So, you would need a custom profile that points to that particular db file - e.g. user-db:test and then instruct dconf to dump the data (using the custom profile) via the DCONF_PROFILE environment variable:

cd
cp /path_to_backup_dconf/user ~/.config/dconf/test
printf %s\\n "user-db:test" > db_profile
DCONF_PROFILE=~/db_profile dconf dump / > old_settings

The result is a file (old_settings) containing the settings from your backed up dconf file, e.g.:

[org/gnome/desktop/interface]
font-name='DejaVu Sans Oblique 10'
document-font-name='DejaVu Sans Oblique 10'
gtk-im-module='gtk-im-context-simple'
clock-show-seconds=true
icon-theme='HighContrast'
monospace-font-name='DejaVu Sans Mono Oblique 10'

[org/gnome/desktop/input-sources]
sources=@a(ss) []
xkb-options=@as []

[org/gnome/desktop/wm/preferences]
num-workspaces=4
titlebar-font='DejaVu Sans Bold Oblique 10'

.......

You could then remove those files:

rm -f ~/db_profile ~/.config/dconf/test

and load the old settings into the current database:

dconf load / < old_settings

If you want to dump only specific settings just provide the path:

DCONF_PROFILE=~/db_profile dconf dump /org/gnome/desktop/wm/preferences/
[/]
num-workspaces=4
titlebar-font='DejaVu Sans Bold Oblique 10'

but note that for each path you should have a different file and when you load it you should specify the path accordingly:

dconf load /org/gnome/desktop/wm/preferences/ < old_wm_settings

Also note that, due to upstream changes, older dconf databases might contain paths, keys and values that are invalid in newer versions so full compatibility between db-files created by different versions of dconf isn't always guaranteed. In that case, you would have to inspect the resulting old_settings file and manually remove or edit the entries that are invalid before loading it into your current database.

To view the content of that file you could rename it - e.g. test - place it under ~/.config/dconf/ and then have dconf read/dump the settings from that file.
By default, dconf reads the user-db found in $XDG_CONFIG_HOME/dconf/:

A "user-db" line specifies a user database. These databases are found in
$XDG_CONFIG_HOME/dconf/. The name of the file to open in that directory
is exactly as it is written in the profile. This file is expected to be
in the binary dconf database format. Note that XDG_CONFIG_HOME cannot be
set/modified per terminal or session, because then the writer and reader
would be working on different DBs (the writer is started by DBus and
cannot see that variable).

So, you would need a custom profile that points to that particular db file - e.g. user-db:test and then instruct dconf to dump the data (using the custom profile) via the DCONF_PROFILE environment variable:

cd
cp /path_to_backup_dconf/user ~/.config/dconf/test
printf %s\\n "user-db:test" > db_profile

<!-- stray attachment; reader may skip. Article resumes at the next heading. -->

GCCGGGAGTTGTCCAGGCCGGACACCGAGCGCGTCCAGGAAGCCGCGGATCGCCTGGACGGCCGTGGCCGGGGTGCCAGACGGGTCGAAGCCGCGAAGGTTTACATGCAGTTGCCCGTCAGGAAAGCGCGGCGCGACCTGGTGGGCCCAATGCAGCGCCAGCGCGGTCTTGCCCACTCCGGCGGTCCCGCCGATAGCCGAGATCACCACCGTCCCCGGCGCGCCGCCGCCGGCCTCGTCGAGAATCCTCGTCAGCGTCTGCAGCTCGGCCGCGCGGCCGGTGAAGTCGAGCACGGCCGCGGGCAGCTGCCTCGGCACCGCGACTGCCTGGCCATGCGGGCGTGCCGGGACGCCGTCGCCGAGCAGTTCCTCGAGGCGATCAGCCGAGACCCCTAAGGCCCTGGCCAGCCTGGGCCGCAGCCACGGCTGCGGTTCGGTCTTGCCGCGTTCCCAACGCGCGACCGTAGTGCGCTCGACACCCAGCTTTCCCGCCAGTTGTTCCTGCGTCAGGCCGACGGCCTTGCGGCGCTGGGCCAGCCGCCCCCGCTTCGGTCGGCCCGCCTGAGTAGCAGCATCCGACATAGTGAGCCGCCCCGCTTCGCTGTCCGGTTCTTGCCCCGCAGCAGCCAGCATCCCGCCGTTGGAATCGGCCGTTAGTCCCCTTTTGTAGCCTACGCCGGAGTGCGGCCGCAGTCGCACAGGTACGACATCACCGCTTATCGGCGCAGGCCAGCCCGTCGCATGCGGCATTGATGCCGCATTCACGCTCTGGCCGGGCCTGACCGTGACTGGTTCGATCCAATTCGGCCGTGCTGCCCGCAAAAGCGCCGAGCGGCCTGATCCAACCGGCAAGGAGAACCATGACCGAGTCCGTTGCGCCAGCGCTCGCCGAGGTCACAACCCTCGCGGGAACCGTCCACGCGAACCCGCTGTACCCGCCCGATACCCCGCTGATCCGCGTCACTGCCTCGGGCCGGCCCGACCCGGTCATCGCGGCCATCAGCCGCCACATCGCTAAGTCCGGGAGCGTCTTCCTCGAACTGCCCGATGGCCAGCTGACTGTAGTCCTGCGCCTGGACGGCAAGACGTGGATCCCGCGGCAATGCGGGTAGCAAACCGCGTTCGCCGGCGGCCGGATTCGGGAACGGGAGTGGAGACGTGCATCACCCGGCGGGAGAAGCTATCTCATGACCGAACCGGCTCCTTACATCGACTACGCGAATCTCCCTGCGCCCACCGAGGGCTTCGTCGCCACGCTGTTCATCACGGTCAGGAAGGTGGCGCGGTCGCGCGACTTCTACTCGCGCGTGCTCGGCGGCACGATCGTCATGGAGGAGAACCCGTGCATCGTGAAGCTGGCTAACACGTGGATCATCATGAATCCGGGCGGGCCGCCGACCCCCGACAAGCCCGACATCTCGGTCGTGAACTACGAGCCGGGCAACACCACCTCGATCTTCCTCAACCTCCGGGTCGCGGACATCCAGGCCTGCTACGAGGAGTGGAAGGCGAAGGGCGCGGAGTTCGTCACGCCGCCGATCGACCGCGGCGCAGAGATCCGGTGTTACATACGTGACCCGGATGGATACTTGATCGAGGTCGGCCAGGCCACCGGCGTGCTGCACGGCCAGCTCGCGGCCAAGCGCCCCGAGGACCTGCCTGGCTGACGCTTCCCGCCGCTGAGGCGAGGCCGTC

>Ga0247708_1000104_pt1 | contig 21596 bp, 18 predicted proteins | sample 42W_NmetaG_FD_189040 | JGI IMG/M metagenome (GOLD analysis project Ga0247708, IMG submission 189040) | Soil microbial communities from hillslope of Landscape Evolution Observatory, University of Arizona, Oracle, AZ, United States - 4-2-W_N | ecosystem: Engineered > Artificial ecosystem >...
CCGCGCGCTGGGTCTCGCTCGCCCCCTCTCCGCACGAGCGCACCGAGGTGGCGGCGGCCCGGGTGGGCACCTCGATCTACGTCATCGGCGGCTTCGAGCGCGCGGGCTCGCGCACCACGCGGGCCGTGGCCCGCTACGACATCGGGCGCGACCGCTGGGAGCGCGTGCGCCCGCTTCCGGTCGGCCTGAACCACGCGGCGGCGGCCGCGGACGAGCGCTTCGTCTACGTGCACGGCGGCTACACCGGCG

DCONF_PROFILE=~/db_profile dconf dump / > old_settings

The result is a file (old_settings) containing the settings from your backed up dconf file, e.g.:

[org/gnome/desktop/interface]
font-name='DejaVu Sans Oblique 10'
document-font-name='DejaVu Sans Oblique 10'
gtk-im-module='gtk-im-context-simple'
clock-show-seconds=true
icon-theme='HighContrast'
monospace-font-name='DejaVu Sans Mono Oblique 10'

[org/gnome/desktop/input-sources]
sources=@a(ss) []
xkb-options=@as []

[org/gnome/desktop/wm/preferences]
num-workspaces=4
titlebar-font='DejaVu Sans Bold Oblique 10'

.......

You could then remove those files:

rm -f ~/db_profile ~/.config/dconf/test

and load the old settings into the current database:

dconf load / < old_settings

If you want to dump only specific settings just provide the path:

DCONF_PROFILE=~/db_profile dconf dump /org/gnome/desktop/wm/preferences/
[/]
num-workspaces=4
titlebar-font='DejaVu Sans Bold Oblique 10'

but note that for each path you should have a different file and when you load it you should specify the path accordingly:

dconf load /org/gnome/desktop/wm/preferences/ < old_wm_settings

Also note that, due to upstream changes, older dconf databases might contain paths, keys and values that are invalid in newer versions so full compatibility between db-files created by different versions of dconf isn't always guaranteed. In that case, you would have to inspect the resulting old_settings file and manually remove or edit the entries that are invalid before loading it into your current database.

2 added 434 characters in body
source | link

You could view the content of that file if you rename it - e.g. test - place it under ~/.config/dconf/ and then have dconf read/dump the settings from that file.
By default, dconf reads the user-db found in $XDG_CONFIG_HOME/dconf/:

A "user-db" line specifies a user database. These databases are found in
$XDG_CONFIG_HOME/dconf/. The name of the file to open in that directory
is exactly as it is written in the profile. This file is expected to be
in the binary dconf database format. Note that XDG_CONFIG_HOME cannot be
set/modified per terminal or session, because then the writer and reader
would be working on different DBs (the writer is started by DBus and
cannot see that variable).

So, you would need a custom profile that points to that particular db file - e.g. user-db:test and then instruct dconf to dump the data (using the custom profile) via the DCONF_PROFILE environment variable:

cd
cp /path_to_backup_dconf/user ~/.config/dconf/test
printf %s\\n "user-db:test" > db_profile
DCONF_PROFILE=~/db_profile dconf dump / > old_settings

The result is a file (old_settings) containing the settings from your backed up dconf file, e.g.:

[org/gnome/desktop/interface]
font-name='DejaVu Sans Oblique 10'
document-font-name='DejaVu Sans Oblique 10'
gtk-im-module='gtk-im-context-simple'
clock-show-seconds=true
icon-theme='HighContrast'
monospace-font-name='DejaVu Sans Mono Oblique 10'

[org/gnome/desktop/input-sources]